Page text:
What can put a sax-playing curmudgeon smack dab into the heart of the Christmas Spirit? That right, kiddies! Transcribing an iconic tenor solo. What better to hear this season than Boots Randolph’s solo on Brenda Lee’s hit single “Rockin’ Around the Christmas Tree”? None. Simply none.
Here it is. Rockin’ like that one-horse open sleigh going over the fields. Hot as chestnuts just off the open fire.
Brenda Lee was just 13 when she recorded this back in 1958! Boots was 31. Not until five years later did Boots record his famous “Yakety Sax.” And yes, he toured a bit with Elvis in the 60’s.
Here is a link to the transcription, if anyone cares to take a peek. Rockin Tenor Sax
I came home from a quick trip out of town late this evening to find the house filled with young musicians. My son, Mark, was rehearsing a string quartet for his upcoming recital. He had transcribed a piano accompaniment of G. Caccini’s version of “Ave Maria”. Mark will be singing Countertenor on this selection.
Adding a bass, piano and classical guitar, they also sight-read a medley of songs from Les Miserables which included “I Dreamed a Dream” as an instrumental featuring my student Michaela on soprano saxophone and “Stars” with Mark singing Baritone.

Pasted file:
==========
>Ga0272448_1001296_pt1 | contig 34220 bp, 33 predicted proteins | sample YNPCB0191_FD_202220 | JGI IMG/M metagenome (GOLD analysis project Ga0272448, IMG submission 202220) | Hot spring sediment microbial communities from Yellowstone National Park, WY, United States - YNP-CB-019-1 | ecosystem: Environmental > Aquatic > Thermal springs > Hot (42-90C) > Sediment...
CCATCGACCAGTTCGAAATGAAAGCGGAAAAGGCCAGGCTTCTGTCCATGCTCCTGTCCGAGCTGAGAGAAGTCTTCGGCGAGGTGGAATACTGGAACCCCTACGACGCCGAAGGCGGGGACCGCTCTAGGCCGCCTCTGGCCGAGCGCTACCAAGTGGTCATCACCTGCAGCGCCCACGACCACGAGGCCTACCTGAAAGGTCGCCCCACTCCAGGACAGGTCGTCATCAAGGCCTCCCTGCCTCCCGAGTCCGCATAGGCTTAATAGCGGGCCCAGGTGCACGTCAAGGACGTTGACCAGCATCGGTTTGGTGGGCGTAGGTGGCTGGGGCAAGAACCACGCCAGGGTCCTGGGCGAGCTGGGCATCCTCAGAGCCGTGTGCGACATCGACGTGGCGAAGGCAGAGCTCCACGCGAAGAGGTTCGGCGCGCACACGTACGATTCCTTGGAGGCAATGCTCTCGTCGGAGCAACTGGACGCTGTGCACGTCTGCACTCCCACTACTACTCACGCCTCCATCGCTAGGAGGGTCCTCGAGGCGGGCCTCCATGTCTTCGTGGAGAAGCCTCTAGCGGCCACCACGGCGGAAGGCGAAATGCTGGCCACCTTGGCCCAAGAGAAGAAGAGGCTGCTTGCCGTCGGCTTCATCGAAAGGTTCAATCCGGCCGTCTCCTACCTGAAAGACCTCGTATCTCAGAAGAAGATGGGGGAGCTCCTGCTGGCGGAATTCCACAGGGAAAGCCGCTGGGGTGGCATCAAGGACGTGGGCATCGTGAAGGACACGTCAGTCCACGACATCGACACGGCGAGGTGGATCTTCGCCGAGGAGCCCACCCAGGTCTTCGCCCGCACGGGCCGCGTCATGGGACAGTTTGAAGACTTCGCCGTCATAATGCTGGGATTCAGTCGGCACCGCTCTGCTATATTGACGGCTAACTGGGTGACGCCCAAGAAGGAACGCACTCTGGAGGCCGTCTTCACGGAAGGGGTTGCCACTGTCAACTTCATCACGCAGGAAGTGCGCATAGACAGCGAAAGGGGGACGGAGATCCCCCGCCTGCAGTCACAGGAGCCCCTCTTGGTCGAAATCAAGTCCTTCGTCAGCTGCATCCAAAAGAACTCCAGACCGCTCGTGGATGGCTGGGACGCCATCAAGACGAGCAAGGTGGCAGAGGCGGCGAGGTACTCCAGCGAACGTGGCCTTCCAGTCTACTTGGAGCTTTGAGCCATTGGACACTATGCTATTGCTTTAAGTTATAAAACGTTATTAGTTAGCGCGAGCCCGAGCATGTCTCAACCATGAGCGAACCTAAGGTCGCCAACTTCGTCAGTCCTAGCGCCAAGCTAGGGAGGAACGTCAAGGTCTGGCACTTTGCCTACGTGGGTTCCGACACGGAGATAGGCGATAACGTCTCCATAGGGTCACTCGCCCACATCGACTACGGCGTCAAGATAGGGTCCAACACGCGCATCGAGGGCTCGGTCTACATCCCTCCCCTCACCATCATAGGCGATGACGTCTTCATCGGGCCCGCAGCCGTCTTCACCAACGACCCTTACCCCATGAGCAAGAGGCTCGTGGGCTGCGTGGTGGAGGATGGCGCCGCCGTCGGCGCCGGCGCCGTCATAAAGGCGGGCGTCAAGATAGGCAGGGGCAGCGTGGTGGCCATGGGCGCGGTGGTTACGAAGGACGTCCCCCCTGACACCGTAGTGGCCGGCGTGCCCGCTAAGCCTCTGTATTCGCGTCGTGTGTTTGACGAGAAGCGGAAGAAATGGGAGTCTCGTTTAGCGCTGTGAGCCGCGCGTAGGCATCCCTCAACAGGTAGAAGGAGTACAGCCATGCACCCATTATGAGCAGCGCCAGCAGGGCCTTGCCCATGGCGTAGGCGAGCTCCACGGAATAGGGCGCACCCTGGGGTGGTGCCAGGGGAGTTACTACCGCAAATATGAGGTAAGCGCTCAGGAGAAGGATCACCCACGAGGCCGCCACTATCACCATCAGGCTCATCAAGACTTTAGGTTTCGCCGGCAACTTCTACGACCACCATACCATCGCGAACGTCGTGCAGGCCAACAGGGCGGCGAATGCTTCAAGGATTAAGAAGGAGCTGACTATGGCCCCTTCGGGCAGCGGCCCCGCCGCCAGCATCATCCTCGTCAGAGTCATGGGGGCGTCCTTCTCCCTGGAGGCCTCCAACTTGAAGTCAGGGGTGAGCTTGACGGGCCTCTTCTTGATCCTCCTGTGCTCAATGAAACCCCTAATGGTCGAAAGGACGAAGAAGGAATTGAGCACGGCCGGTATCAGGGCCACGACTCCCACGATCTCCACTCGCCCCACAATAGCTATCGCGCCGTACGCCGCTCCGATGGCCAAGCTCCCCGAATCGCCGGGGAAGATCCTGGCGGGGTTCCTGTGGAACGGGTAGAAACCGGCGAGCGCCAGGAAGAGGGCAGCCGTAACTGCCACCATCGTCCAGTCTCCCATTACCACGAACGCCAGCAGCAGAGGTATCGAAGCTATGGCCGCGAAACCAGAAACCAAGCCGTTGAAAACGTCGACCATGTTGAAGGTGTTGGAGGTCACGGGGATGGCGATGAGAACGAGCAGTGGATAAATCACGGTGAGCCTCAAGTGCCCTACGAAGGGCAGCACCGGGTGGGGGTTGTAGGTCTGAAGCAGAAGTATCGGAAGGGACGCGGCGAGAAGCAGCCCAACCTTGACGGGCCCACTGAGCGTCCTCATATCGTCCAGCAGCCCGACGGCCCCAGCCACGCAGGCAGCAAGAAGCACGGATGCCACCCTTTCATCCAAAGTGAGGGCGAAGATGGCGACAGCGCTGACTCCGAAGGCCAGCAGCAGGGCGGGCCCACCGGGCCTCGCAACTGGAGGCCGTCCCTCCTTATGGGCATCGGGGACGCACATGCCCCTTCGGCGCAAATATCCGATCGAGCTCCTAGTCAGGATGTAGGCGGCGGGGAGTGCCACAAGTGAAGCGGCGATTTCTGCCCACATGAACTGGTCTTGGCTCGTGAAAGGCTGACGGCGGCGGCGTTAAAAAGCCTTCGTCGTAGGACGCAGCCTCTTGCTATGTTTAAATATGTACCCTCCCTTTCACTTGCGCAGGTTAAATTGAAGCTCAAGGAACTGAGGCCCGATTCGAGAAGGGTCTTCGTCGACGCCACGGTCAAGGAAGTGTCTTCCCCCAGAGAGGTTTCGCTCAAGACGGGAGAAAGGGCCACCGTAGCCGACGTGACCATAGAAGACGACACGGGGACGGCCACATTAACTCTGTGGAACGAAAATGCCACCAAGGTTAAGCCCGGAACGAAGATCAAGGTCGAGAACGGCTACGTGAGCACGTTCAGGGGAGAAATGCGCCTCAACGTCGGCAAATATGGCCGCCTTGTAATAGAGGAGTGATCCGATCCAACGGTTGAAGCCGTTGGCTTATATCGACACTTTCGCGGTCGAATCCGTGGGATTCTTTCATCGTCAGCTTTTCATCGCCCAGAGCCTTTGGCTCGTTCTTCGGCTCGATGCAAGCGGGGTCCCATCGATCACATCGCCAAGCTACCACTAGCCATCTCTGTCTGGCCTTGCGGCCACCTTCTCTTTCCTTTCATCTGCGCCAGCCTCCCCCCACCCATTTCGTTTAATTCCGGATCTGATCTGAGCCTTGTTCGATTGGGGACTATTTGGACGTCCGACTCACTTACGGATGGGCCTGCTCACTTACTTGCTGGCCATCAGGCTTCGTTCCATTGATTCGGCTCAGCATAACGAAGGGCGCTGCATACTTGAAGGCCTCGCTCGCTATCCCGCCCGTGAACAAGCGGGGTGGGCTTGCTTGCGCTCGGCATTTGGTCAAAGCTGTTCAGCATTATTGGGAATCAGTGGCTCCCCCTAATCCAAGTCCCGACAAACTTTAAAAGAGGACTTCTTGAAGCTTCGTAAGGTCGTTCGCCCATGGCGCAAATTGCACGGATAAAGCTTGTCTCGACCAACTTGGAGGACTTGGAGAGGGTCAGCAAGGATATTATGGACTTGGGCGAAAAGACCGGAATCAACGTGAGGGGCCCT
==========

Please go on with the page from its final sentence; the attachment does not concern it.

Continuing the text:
First of all, this is no ordinary high school string quartet. The 1st Violinist and the Cellist both study at Peabody Conservatory. The sophomore Violist placed very well in the NC Honors Orchestra even as an underclassman. Awards and accolades abound for all these players. The ensemble was glorious.
Aside from the skill level of the musicians, it warms my heart to have people create art in my home, and I am privileged to be witness to it. Bravo, young artists. Bravo!
So what do you do when you teach a student about, say, “Piano-less Jazz Quartet” and the student is excited to learn a specific tune? You allow that passion to drive the learning forward. Sometimes that means transcribing a less familiar song.
We will hear this at a private saxophone student’s Senior recital. She has recruited and rehearsed a rhythm section, and asked me to play Bari as she channels her best Chet-Baker-on-alto for this tune.
I am blessed with great students. I really enjoy working with younger players and watching them develop as musicians and as artists. Here’s the funny thing: When a student shows drive and excitement it often leads to learning for both the student and the teacher. Transcribing this tune and Gerry Mulligan’s lines was fun, and put me back in the mode of listening more carefully. It also has motivated me to start transcribing improvised solos again.
I think I am getting the best end of this teaching deal…just sayin’